The Twittersphere is packed with chats, so you’ll need a unique value proposition to bring people to the table and keep them coming back. What value will your Twitter chat provide that doesn’t already exist? Will you bring people together around a topic in a general way? Will you deep-dive into a niche and build a tight community in a small space? Or will you leverage relationships with influencers to interview a new thought leader each week? Find your unique angle and own it.
Work with your blog/web strategist to plan the Twitter chat as an extension of your existing content strategy—the content that resonates with your audience is a strong indicator as to what your community might be interested in chatting about. As a guideline, it’s important to have a unifying theme for your chat, whether it’s a broad one to attract a larger audience (social business, community management) or a more niche topic to build a smaller, tighter community (graphic design, photography). Try to have several weeks of content in the hopper prior to launch, to make sure your chat stays true to your original intent, and maintain traction.
How will you promote your chat?
With all due respect to Ray Kinsella “If you build it, they will come” doesn’t apply here. You’re going to have to promote your chat (at least initially) in order to drive participation. Start by scheduling promotional Tweets from relevant Twitter handles at different times of the day, as well as snippets of content from your first chat.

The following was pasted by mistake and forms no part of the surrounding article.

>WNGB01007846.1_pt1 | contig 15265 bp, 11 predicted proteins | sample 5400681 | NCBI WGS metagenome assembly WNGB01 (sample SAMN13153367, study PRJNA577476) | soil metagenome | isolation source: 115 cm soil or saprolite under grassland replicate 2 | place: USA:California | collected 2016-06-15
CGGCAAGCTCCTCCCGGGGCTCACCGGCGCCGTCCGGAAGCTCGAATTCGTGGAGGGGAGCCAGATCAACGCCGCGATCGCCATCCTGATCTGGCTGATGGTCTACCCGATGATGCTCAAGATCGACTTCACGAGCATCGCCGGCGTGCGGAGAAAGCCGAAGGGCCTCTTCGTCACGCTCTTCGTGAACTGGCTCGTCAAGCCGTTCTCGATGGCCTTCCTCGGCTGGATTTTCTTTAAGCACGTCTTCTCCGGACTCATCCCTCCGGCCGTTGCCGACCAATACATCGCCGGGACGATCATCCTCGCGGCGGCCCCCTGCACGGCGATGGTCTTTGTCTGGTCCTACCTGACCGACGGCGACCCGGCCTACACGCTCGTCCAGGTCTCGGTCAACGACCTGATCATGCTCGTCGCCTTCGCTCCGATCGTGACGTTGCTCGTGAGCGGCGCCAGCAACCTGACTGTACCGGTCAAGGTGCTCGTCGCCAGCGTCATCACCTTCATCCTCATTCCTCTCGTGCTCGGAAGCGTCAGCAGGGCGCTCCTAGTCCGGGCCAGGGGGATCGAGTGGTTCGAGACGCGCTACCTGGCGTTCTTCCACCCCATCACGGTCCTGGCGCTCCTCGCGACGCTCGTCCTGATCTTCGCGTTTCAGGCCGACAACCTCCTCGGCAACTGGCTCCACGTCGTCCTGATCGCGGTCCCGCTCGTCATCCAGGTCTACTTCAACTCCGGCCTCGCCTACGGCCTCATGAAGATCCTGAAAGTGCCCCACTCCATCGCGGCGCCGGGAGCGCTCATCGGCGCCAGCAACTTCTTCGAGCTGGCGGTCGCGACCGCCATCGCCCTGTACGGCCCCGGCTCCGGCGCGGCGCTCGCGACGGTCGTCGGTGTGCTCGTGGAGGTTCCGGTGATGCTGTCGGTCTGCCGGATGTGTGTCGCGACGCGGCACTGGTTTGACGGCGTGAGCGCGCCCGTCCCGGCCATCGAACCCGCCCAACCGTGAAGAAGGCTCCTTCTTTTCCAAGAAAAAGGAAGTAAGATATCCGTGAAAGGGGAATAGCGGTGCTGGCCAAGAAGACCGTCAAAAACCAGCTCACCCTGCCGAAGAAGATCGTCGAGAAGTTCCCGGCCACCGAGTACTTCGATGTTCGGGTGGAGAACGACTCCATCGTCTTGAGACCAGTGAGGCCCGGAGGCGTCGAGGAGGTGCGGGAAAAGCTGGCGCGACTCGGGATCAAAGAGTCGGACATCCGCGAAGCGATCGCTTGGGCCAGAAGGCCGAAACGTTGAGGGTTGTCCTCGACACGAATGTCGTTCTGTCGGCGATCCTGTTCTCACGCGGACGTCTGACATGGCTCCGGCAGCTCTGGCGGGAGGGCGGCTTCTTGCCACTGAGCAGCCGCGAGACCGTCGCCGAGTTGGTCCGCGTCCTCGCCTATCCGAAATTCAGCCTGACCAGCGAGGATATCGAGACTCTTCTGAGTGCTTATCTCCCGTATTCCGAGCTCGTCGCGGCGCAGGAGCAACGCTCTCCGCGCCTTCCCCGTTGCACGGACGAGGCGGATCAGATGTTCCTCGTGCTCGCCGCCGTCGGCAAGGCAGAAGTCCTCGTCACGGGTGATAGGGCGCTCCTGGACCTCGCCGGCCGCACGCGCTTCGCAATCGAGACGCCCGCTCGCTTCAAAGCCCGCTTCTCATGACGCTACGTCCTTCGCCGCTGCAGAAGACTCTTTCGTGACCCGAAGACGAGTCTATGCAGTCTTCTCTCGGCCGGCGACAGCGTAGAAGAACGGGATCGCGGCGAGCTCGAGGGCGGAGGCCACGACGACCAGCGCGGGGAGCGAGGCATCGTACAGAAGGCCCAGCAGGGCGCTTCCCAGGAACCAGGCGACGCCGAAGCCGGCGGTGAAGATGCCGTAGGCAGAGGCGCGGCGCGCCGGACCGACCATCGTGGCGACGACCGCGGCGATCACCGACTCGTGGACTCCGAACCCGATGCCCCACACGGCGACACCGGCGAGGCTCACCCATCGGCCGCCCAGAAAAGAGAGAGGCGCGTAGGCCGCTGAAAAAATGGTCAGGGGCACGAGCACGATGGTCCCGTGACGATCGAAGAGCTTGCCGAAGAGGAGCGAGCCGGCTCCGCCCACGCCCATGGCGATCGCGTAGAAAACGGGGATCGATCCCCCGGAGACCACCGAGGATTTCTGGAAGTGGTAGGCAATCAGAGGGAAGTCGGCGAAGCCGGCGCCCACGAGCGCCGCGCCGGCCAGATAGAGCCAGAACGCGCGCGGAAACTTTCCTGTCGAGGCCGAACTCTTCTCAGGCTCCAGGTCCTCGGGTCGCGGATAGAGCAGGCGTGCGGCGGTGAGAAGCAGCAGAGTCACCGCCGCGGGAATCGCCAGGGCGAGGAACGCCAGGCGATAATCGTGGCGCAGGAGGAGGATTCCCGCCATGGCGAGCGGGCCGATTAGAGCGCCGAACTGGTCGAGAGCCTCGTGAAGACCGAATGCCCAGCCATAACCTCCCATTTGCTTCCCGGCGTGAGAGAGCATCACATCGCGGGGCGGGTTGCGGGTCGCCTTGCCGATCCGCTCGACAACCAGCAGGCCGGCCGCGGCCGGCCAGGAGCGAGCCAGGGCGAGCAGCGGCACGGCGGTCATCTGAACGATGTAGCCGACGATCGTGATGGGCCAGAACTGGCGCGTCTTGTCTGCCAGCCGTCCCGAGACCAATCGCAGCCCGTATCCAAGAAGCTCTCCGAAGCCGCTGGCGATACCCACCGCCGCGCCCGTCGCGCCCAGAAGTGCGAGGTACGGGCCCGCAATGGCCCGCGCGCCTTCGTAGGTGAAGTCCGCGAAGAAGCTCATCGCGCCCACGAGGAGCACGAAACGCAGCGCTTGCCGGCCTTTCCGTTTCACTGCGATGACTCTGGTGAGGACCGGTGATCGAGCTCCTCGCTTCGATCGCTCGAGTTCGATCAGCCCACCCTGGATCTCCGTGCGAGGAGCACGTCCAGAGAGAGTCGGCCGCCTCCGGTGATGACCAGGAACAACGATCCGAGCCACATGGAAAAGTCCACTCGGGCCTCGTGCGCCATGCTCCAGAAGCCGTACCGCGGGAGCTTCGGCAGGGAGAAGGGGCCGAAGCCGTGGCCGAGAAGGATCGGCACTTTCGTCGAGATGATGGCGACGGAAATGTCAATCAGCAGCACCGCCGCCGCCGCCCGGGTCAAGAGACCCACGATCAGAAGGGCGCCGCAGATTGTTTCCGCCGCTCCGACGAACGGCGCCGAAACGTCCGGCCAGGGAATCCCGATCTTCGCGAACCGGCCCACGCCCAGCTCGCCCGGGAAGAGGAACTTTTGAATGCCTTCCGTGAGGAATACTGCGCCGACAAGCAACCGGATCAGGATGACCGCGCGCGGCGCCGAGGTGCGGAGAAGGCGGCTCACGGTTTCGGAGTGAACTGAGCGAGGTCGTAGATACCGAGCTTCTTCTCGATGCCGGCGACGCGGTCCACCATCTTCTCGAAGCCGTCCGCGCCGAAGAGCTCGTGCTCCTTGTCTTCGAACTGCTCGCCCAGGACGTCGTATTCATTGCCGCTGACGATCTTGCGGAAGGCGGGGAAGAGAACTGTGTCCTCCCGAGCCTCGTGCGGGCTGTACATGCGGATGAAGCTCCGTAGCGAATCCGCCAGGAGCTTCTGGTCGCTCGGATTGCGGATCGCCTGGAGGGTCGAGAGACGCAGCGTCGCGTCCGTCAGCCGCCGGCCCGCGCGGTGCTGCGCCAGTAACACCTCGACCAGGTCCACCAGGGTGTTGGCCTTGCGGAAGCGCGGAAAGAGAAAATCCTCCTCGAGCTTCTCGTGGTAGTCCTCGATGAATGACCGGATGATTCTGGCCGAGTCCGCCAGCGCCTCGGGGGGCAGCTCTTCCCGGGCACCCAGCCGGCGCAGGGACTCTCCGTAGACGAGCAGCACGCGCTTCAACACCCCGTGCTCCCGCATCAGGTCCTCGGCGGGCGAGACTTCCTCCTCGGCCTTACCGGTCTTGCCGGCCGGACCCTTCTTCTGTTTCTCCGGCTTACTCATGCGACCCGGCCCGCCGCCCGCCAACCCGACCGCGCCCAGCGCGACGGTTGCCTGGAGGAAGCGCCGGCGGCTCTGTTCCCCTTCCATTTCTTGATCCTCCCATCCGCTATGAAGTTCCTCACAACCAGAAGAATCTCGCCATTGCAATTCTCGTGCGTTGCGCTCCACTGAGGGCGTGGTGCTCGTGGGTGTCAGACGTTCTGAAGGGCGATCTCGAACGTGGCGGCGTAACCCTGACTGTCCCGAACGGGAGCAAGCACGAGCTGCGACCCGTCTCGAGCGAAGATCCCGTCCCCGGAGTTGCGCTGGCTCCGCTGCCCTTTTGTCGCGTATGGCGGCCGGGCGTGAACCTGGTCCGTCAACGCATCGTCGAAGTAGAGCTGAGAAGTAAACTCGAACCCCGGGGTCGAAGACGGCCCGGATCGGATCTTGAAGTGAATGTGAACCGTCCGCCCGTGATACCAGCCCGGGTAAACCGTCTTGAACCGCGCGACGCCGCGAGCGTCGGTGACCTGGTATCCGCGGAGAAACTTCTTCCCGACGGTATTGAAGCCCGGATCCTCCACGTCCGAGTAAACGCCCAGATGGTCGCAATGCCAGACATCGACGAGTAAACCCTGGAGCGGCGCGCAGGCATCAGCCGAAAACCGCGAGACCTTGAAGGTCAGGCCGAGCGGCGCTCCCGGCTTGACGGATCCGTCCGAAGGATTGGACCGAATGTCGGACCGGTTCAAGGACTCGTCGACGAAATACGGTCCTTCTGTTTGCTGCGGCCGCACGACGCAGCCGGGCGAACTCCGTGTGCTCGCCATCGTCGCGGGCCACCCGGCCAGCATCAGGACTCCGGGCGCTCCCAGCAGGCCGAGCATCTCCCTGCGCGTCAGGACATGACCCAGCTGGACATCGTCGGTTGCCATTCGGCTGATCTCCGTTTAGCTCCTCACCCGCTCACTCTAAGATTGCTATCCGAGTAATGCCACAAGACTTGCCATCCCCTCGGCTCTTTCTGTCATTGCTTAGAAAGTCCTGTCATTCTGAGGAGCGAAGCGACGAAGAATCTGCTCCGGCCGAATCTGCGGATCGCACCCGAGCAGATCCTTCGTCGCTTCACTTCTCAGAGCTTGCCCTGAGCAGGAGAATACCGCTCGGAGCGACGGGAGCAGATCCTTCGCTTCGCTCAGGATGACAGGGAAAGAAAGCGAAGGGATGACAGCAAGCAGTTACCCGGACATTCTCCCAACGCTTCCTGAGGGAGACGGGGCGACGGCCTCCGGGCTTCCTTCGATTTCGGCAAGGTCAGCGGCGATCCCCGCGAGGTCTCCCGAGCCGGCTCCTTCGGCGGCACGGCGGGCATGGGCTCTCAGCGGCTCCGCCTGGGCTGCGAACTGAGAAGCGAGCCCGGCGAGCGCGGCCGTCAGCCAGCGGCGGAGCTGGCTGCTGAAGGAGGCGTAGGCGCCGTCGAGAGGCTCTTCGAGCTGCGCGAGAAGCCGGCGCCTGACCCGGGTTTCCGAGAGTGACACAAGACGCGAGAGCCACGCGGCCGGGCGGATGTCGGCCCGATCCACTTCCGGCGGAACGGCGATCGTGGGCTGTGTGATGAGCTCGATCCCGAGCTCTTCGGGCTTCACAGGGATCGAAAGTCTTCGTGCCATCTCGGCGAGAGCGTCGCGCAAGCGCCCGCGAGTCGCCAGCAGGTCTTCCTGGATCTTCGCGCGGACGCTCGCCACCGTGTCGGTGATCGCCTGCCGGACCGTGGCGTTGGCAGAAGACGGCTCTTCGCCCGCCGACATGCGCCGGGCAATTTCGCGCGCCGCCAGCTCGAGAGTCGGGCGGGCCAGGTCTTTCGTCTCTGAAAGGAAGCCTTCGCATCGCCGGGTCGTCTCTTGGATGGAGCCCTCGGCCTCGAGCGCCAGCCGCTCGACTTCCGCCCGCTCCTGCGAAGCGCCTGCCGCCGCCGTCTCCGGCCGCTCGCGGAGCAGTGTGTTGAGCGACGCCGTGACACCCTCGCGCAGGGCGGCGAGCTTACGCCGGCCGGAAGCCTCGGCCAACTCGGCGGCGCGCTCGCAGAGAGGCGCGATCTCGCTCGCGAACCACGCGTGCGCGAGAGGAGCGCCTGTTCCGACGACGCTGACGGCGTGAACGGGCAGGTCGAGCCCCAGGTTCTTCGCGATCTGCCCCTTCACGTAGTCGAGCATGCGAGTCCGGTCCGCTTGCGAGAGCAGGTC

If you’re fortunate enough to have nurtured relationships with your brand advocates and ambassadors, inviting them to participate and help spread the word is a natural fit. It’s likely your chat topic will resonate with them, and involvement prior to launch will build a feeling of exclusivity, deepening your relationship with your advocates. We use influitive, an advocate marketing software platform, that helps communicate easily with our #HootAmb family, and to gamify the advocate experience with “challenges” such as promoting or participating in Twitter chats.
Promoting your chat with content can also be a smart strategy for building an audience without over-promoting (surprise, there’s a plug at the end of this blog for #HootChat, launching May 14th at 12PST). Aligning your content strategy with your chat strategy can create a powerful one-two punch. Is next week’s blog topic “How to choose images for social media”? Theme that week’s Twitter chat around the visual elements in social media. Or vice versa.
Through participation in other chats, it’s also likely that you also ran across connections who would enjoy participating in your chat. We recommend building a list of invitations, and sending each of them a Tweet invitation prior to the chat starting (an hour or so beforehand seems to work well). Make sure though, that your invitations are unique and personalized. If you simply @mention each person with the same message, you’ll be perceived as a spammer and your invitation will have the reverse effect. Craft your messages in a way that makes the receiver feel as though you’re authentically inviting them to your chat.
Executing Your Chat
You’ve planned and planned, now it’s time to launch. Assuming you didn’t skimp through the points above, you’ve probably got at least a few people tuned in at the proper time, with the hashtag ready to go.
Since you’ve planned your content in advance, your first step will be to kick off the chat with a welcome Tweet that introduces the chat and sets the tone. (All examples from #SBizHour)
Schedule this Tweet in advance, to make sure the chat begins at the time your participants expect.